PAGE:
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Mika Johnson experiments with VR storytelling in ‘Kafkaesque’ project

Filmmaker Mika Johnson on storytelling through virtual reality and giving the term ‘Kafkaesque’ another dimension.

Written by Karishma Mehrotra |
Updated: October 10, 2019 7:37:23 pm
Mika Johnson (above); a participant during Johnson’s VR experiment Abhinav Saha

In the late 19th century, when the film industry was in its nascent stages, the grammar of the medium was not much more than a replica of its precursor — theatre. At the turn of the century, the medium unearthed the close-up shot, the wide shot, and the moving camera — an entirely new language for storytelling. “It’s funny, in retrospect, that it took 15 to 20 years to figure out the grammar of cinema,” said filmmaker Mika Johnson, 44, at New Delhi’s Max Mueller Bhavan to an audience of art and technology enthusiasts.

At the cusp of another storytelling revolution with virtual reality (VR) technology, Johnson is bored with Hollywood executives who want to shallowly take the language of film and apply it to VR. “We are still using the same grammar as cinema. VR is a non-linear medium with a grammar that is not just close to, but is identical to the dreams. We don’t know what that grammar is yet,” he said.

Johnson’s latest artistic experimentation with virtual reality is his attempt to crack this new language, taking the term ‘Kafkaesque’ to another dimension. Touring in Mumbai, Pune, Kolkata, Delhi, Karachi among others, Johnson has adapted one of the most famous opening scenes from classic literature — when protagonist Gregor Samsa, a travelling salesman, wakes up as an insect in Franz Kafka’s The Metamorphosis — for VR.

For ‘VRWandlung’ (a pun on the German word verwandlung meaning metamorphosis), the participant adorns a weighty virtual reality headset with headphones, comfortable slippers, and hefty gloves with sensors in a makeshift darkroom with futuristic blue lighting. The scene begins with a black screen; then you wake up in a bed in 1915.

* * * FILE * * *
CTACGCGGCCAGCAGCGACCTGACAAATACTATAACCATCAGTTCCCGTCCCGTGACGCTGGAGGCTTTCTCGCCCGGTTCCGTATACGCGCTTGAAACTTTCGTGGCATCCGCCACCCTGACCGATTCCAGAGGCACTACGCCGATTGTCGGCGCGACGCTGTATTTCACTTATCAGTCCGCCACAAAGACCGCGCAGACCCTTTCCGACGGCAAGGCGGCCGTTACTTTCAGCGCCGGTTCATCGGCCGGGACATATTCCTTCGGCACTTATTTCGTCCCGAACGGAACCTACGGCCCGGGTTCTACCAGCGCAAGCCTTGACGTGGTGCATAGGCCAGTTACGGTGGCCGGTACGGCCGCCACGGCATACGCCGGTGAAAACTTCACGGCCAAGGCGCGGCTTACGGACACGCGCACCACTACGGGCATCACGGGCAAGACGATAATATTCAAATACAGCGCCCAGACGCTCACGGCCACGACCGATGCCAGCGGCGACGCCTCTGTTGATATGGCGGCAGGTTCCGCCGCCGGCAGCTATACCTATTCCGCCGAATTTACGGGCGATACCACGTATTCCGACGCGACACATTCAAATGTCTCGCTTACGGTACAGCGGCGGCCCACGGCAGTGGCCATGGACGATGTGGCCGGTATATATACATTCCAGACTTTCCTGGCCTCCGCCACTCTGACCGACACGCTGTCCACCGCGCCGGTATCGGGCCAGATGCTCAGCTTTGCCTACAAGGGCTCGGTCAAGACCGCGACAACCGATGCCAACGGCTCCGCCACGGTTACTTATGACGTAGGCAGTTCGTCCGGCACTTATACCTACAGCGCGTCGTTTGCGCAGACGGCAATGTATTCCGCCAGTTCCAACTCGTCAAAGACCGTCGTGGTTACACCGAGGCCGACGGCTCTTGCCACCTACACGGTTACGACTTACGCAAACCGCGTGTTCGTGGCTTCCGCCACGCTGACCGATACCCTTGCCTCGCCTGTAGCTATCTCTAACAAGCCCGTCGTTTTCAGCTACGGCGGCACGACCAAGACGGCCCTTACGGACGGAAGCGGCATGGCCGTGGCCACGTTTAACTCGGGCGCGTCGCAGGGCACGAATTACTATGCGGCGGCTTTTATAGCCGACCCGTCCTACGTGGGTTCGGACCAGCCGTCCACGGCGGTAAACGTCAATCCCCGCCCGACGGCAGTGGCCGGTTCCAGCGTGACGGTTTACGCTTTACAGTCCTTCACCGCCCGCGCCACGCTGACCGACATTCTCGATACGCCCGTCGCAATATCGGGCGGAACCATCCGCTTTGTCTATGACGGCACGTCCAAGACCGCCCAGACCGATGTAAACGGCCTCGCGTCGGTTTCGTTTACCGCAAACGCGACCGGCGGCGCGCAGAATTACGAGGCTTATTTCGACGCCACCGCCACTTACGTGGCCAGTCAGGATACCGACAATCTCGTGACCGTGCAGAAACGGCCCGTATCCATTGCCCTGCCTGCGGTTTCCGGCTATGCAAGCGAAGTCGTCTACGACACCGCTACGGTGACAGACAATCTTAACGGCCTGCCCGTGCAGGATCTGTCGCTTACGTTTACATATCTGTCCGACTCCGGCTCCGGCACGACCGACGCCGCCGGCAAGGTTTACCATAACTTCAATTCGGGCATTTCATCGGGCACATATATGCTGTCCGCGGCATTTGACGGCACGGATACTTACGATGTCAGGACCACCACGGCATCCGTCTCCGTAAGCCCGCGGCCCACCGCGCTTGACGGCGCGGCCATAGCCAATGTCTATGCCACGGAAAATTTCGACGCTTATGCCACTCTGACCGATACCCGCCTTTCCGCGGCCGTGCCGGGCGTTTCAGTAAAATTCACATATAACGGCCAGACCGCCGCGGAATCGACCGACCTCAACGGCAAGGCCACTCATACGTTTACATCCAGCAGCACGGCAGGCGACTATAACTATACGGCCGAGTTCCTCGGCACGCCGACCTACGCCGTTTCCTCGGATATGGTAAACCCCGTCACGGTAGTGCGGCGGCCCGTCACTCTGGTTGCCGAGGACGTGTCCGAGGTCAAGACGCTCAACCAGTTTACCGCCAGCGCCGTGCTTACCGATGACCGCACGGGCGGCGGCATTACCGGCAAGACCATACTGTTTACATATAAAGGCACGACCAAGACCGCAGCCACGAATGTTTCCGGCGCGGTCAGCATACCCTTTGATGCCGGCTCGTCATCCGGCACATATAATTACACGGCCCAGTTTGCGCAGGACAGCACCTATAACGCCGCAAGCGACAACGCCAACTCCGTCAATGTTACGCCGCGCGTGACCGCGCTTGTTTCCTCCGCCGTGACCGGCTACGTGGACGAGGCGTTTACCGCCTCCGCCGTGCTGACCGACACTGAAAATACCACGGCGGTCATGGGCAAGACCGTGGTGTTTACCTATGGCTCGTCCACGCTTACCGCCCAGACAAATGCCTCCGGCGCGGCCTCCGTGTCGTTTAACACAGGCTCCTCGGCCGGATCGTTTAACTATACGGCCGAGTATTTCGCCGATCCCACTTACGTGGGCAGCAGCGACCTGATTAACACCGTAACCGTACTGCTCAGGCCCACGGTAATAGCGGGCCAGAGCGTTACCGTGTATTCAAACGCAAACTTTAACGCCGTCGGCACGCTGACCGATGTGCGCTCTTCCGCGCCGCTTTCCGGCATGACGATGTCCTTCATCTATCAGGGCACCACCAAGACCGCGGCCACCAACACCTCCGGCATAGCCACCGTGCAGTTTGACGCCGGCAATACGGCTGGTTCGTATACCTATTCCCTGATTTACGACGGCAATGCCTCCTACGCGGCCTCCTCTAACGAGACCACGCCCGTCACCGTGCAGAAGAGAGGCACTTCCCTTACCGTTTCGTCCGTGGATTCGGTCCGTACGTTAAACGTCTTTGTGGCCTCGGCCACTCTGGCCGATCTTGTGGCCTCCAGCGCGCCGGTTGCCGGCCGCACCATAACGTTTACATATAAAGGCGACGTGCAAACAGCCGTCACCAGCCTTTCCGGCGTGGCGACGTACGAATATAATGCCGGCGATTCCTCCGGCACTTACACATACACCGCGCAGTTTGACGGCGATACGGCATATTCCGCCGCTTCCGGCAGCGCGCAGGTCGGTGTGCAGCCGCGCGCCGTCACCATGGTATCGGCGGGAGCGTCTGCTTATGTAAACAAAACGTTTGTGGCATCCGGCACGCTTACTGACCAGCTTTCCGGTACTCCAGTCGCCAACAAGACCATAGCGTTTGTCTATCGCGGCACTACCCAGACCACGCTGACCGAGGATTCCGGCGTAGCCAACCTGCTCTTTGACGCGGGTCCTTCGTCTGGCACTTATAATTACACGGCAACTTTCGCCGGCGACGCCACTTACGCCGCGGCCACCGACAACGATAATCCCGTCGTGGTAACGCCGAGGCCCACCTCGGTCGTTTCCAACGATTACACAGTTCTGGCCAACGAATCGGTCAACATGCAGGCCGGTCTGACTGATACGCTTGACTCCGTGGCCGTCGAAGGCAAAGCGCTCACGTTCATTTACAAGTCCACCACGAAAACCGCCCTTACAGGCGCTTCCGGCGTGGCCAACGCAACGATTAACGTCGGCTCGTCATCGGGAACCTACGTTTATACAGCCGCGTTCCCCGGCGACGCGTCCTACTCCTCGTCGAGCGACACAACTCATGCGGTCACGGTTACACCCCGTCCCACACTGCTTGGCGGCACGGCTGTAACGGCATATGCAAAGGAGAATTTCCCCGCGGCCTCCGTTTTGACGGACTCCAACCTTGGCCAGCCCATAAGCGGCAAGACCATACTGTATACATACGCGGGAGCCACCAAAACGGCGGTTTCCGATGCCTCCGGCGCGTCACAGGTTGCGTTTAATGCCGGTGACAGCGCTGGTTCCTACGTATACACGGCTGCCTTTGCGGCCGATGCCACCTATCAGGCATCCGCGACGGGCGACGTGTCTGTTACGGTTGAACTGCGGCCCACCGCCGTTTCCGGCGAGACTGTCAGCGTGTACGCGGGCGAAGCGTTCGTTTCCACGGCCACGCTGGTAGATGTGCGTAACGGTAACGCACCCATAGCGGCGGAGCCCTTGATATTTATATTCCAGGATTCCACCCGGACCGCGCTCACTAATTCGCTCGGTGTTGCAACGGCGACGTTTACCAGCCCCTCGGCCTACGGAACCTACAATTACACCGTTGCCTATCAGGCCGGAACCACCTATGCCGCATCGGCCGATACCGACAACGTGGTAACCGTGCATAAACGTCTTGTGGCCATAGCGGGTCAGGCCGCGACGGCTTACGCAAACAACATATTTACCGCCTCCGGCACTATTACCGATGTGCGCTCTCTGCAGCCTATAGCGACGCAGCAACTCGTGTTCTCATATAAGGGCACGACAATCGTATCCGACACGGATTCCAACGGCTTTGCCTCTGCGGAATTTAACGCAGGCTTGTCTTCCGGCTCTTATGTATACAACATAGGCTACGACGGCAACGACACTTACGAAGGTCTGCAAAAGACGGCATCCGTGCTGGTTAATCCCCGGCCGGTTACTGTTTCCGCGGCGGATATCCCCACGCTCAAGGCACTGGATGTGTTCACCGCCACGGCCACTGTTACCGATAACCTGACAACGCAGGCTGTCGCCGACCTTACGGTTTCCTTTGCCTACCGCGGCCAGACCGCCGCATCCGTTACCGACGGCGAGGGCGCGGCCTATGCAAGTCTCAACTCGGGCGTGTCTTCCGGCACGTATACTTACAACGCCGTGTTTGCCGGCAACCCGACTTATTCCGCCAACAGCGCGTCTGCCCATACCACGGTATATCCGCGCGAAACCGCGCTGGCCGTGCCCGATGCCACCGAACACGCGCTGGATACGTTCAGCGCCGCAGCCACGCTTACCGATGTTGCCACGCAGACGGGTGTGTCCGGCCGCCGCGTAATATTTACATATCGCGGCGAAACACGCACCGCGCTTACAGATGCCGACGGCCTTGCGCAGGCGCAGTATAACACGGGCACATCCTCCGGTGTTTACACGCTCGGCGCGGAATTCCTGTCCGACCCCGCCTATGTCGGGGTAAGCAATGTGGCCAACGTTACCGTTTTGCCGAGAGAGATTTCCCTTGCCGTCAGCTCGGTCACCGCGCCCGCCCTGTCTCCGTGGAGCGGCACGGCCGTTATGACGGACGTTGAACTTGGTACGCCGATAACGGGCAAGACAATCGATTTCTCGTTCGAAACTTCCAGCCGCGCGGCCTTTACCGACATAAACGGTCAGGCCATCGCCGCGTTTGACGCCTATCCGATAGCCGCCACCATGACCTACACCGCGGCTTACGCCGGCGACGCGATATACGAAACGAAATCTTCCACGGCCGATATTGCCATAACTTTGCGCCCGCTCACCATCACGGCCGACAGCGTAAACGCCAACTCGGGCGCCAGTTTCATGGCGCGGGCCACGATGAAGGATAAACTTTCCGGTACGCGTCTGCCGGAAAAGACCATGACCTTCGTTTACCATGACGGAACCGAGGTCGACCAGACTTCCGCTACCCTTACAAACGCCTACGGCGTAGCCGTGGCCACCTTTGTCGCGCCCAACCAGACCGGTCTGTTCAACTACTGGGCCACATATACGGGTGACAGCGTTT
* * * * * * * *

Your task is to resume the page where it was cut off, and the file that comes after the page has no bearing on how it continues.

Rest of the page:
Peeling flowery wallpaper, grey light and sounds of rain from a small window, all seems normal. Until you peer at your own hands and your own body, and you see the “armour-like back”, the tentacle limbs, and the drooping antenna above you. As you walk through the space, it’s clearly a digital rendering with giveaway computer glitches. But once you stare into a cheval mirror and watch your movements transplanted onto a life-sized vermin, it takes a few seconds to re-calibrate.

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For the next four minutes, you can explore the simulated details of a world that 30 professionals in Prague took seven weeks to painstakingly handmake in physical space and reconstruct in the virtual. They borrowed from the story aesthetically and from Kafka’s biography to present the mundane madness of daily life. There is the photo on the wall of a lady dressed in copious fur, the chest of drawers with sewing objects, the writing table with handwritten letters, and the alarm clock among others.

‘What a quiet life it is the family leads,’ said Gregor to himself, and, gazing into the darkness… ‘But what now, if all this peace and wealth and comfort should come to a horrible and frightening end?’ reads the translation of the story by David Wyllie.

Johnson imagined the piece as a shrine, as an ode to Kafka, and not a game. But, many participants in Europe have interacted with the space looking for something to do. Johnson said he’s had a more gratifying tour in India, where viewers are moved simply by the experience of walking through a digital space. “Visually, all the talent is here to do virtual reality. And to do it cheaper, and faster,” Johnson said from his experience of working with Indian CGI artists, colour gradists, and cinematographers. “You have people here who can create striking visual environments. So they just have to get a hold of the technology. The technology right now is expensive, but it won’t be in the future.”

Currently, the Oculus Quest, released after Facebook bought leading maker Oculus, is the latest standard with no wires and no PC. It costs around $400. Google’s affordable cardboard model, which provides a similar effect with one’s own phone, is slowly coming in, but is still without mass appeal in India.

According to Johnson, China currently leads in terms of creative and cutting-edge artistic uses of virtual reality, while Germany and Switzerland has the most funding for experimentation. But it is only a matter of five to 10 years before India will join the wave, Johnson believes.

The exhibit will be in Mumbai from October 12 to 21 and will be open to the public.

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